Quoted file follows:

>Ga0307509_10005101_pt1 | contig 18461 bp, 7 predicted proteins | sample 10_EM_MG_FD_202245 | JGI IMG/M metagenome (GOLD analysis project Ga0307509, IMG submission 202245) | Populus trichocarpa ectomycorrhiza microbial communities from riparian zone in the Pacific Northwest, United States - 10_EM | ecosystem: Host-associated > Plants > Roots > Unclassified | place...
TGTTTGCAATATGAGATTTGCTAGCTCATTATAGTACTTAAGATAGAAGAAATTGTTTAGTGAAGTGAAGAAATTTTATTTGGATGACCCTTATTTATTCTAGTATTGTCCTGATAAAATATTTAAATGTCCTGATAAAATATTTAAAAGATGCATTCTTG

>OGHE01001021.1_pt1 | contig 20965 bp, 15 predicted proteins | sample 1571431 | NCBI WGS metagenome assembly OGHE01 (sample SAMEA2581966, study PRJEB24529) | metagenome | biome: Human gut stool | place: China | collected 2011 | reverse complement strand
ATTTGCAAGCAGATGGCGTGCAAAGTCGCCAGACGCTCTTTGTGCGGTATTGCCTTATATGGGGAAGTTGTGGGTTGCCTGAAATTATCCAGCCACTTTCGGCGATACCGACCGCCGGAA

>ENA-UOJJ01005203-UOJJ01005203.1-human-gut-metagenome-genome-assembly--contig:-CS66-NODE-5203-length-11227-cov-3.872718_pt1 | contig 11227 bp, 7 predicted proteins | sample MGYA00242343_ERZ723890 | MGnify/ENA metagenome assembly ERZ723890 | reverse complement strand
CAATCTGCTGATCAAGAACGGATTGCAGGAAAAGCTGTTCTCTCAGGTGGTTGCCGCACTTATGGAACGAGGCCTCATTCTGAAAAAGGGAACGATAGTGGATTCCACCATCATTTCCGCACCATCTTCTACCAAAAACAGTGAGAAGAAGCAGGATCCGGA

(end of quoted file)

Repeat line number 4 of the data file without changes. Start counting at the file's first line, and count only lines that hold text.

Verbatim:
ATTTGCAAGCAGATGGCGTGCAAAGTCGCCAGACGCTCTTTGTGCGGTATTGCCTTATATGGGGAAGTTGTGGGTTGCCTGAAATTATCCAGCCACTTTCGGCGATACCGACCGCCGGAA